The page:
IF only

This is a time of year for looking back and looking ahead. So, as we reflect and predict, let’s look at learning through a different lens.

Educational institutions love acronyms, so here’s one: IF.



What IF, just for a moment, we forgot everything we thought we knew about education research, and instead based everything students do in school on imagination and faith?

“You see things; and you say ‘Why?’ But I dream things that never were; and I say ‘Why not?'”

-George Bernard Shaw

It’s not an unreasonable question. Rather than quantifying or coding data in an effort to superimpose theoretical order on practical chaos, let’s take a moment to reconnect with everything that makes learning attractive and inspiring in the first place.


Close your eyes. Well, first finish reading this section. Then close your eyes.

When you do, think of all the reasons you can’t do exactly what you want right now in teaching, learning, and/or life. Not enough time, money, or autonomy?

Whatever your reasons, envision the words as they appear on a surface. Maybe it’s a clean white piece of paper being spit out of a printer. It’s your image, so it’s your choice. Is it laser or dot matrix? Maybe it’s linen paper on the roll of a typewriter – electric, or an even older model whose keys you hammer down to make the strikers jump up and slap the page, letter by letter. Maybe the words are handwritten on the page of a journal, or on the back of a junk mail envelope from a life insurance company. Or in bright blue block letters on a yellow legal pad.

Visualize the list. Then obliterate it. Crumple it up. Tear it to pieces. Shred it. Put it in a wood chipper. Douse the pieces in gasoline and set them ablaze. Hold a Viking or New Orleans funeral. Send the ashes out to sea.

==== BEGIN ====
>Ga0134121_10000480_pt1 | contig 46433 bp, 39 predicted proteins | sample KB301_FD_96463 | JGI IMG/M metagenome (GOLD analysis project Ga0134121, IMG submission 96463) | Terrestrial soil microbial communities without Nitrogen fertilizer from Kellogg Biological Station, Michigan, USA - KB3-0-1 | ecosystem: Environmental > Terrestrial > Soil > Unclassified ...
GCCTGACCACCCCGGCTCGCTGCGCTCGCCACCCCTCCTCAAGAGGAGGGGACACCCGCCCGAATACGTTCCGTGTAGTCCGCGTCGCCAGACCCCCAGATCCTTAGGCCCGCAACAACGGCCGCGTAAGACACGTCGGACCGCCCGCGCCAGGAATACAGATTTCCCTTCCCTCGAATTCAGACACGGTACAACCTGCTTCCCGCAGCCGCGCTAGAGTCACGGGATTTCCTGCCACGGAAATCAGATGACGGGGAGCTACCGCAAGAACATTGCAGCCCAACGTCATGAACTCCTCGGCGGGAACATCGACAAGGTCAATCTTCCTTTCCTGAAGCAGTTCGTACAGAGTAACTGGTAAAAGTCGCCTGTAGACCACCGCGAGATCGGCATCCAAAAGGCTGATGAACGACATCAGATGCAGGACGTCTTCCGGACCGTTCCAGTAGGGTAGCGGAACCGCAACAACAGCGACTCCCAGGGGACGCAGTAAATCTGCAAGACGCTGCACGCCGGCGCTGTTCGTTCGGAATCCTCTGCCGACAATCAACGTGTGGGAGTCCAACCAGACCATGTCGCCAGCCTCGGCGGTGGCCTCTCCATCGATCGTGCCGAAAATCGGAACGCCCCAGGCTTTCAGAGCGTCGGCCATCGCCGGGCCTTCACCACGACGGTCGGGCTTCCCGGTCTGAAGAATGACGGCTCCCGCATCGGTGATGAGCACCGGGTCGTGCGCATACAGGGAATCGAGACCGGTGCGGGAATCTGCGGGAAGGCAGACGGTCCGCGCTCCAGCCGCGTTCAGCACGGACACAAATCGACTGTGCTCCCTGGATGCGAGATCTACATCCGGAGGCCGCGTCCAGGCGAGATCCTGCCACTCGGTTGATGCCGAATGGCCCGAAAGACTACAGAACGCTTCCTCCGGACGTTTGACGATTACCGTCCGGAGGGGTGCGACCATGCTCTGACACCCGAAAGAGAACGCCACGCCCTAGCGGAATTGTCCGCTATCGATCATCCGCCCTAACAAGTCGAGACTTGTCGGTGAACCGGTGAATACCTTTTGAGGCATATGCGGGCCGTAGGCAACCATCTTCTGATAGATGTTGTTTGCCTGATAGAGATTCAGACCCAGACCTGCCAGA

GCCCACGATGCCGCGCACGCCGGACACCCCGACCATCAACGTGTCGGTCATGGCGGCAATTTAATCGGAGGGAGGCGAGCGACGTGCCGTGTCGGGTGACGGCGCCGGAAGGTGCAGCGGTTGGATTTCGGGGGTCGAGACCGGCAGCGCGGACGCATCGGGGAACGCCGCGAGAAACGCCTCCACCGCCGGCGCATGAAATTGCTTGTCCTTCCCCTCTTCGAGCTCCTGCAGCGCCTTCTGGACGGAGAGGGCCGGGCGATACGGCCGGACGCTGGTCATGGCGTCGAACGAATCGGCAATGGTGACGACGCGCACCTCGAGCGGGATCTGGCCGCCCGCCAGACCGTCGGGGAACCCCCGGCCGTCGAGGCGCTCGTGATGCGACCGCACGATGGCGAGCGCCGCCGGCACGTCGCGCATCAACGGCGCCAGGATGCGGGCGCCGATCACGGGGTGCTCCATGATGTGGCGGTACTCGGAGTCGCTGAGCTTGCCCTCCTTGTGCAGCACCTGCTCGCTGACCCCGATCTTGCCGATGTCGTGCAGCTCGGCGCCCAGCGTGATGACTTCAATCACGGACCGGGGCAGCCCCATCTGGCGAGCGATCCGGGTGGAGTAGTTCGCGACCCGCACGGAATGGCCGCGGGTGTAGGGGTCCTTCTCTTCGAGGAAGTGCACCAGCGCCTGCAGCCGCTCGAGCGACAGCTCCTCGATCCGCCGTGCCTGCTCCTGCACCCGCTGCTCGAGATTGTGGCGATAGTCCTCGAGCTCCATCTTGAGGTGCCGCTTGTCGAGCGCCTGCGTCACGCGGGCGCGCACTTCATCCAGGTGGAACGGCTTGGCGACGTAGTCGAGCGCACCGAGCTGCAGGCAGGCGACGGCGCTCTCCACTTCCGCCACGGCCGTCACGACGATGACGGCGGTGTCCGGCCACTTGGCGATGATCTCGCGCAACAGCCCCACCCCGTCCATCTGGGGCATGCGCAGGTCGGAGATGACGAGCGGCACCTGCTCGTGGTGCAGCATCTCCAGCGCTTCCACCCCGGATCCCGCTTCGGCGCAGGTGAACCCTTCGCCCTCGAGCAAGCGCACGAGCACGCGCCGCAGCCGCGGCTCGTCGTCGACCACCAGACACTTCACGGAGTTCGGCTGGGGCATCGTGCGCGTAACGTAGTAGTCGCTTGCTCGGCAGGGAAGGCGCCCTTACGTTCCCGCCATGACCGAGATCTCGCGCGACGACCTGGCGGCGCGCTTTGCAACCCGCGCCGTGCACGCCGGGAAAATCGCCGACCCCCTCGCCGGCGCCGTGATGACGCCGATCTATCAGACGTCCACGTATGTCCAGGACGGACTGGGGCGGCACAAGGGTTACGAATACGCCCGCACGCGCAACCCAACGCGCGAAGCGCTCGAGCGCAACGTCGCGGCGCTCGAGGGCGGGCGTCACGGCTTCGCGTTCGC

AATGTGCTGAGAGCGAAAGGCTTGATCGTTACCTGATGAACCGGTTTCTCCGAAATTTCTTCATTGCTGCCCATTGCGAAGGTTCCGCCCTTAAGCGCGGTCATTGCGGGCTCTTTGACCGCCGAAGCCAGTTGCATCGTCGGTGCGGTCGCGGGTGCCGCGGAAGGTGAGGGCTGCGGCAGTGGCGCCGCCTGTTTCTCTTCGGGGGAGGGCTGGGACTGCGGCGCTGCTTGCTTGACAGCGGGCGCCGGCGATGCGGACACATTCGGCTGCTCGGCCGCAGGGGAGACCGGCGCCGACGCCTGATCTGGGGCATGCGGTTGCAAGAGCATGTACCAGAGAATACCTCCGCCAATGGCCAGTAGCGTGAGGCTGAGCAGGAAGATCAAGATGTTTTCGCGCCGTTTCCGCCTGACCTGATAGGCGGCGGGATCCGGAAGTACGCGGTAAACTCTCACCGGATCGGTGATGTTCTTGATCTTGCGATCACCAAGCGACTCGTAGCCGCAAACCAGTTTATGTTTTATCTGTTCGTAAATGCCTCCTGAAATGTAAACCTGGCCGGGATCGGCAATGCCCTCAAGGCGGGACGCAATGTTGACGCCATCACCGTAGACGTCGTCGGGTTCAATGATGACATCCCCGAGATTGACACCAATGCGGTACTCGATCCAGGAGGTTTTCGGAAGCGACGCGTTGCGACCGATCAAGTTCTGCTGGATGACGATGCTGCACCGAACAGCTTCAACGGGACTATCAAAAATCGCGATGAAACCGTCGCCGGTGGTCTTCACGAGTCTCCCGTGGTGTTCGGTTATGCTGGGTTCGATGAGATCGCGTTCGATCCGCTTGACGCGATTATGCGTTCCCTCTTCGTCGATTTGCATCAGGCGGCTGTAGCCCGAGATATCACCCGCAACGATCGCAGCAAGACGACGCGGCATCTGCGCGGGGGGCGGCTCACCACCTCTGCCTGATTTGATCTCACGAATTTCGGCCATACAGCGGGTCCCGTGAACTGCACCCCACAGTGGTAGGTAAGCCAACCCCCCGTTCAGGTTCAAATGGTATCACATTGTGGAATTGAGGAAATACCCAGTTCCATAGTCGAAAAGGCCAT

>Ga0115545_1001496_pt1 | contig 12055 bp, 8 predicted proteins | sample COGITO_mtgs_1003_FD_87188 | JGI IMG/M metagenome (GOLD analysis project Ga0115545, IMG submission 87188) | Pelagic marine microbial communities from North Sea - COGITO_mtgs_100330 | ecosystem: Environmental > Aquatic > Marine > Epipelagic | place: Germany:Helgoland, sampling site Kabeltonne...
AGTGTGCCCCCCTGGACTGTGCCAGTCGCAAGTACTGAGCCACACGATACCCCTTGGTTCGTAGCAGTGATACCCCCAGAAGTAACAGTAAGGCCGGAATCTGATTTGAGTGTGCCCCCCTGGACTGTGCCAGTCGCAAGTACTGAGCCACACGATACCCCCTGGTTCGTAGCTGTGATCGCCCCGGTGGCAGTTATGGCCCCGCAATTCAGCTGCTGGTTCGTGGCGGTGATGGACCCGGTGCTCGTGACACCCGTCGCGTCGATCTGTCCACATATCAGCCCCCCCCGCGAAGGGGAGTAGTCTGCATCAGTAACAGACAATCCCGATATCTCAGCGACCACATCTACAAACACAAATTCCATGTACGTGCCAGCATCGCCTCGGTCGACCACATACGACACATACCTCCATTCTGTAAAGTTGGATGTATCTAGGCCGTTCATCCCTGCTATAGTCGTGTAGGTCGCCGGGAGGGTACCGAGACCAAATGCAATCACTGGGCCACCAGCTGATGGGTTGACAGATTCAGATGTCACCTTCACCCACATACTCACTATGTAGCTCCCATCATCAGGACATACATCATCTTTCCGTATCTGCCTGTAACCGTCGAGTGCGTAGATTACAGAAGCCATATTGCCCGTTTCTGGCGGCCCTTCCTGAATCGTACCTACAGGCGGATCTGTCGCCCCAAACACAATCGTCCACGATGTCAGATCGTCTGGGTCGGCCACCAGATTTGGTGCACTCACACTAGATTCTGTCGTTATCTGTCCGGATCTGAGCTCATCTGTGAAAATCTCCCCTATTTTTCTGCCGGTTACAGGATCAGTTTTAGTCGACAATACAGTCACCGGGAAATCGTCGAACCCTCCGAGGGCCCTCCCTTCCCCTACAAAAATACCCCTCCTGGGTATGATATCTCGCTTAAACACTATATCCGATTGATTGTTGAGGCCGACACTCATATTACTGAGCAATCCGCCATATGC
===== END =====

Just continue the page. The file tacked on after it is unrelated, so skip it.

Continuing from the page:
Does the list feel bigger than a piece of paper? More permanent? Harder to destroy? Do what you gotta do. You are the almighty god of your imagination and you need the space. Picture the list as graffiti on the wall of a big building or a cave – then wire up enough TNT or C-4 to blow it all to shit. If the list is written in the sky, bring the hurricane. Blow up its home planet with the death star. Get the picture?

When the smoke clears, you have the magic wand. You have everything you need. You can do exactly what you want.

What does that look like?


Faith, as I understand it, means believing in something which we have no empirical reason to believe.

Believing in learning requires us to believe in ourselves. We must develop our own internal capacity for acquiring, analyzing, evaluating, remembering, synthesizing, and using information to help us understand increasingly complex concepts and skills.

Believing in learning also requires us to believe in each other. When a teacher sees a student gazing off into middle distance, why assume “daydreamer needs intervention” instead of “deep thinker engaged with interesting idea”?

In practice, trust is a straightforward proposition. We can simply decide to think the best of ourselves and each other, all the time, no matter what. That would be a powerful act of faith.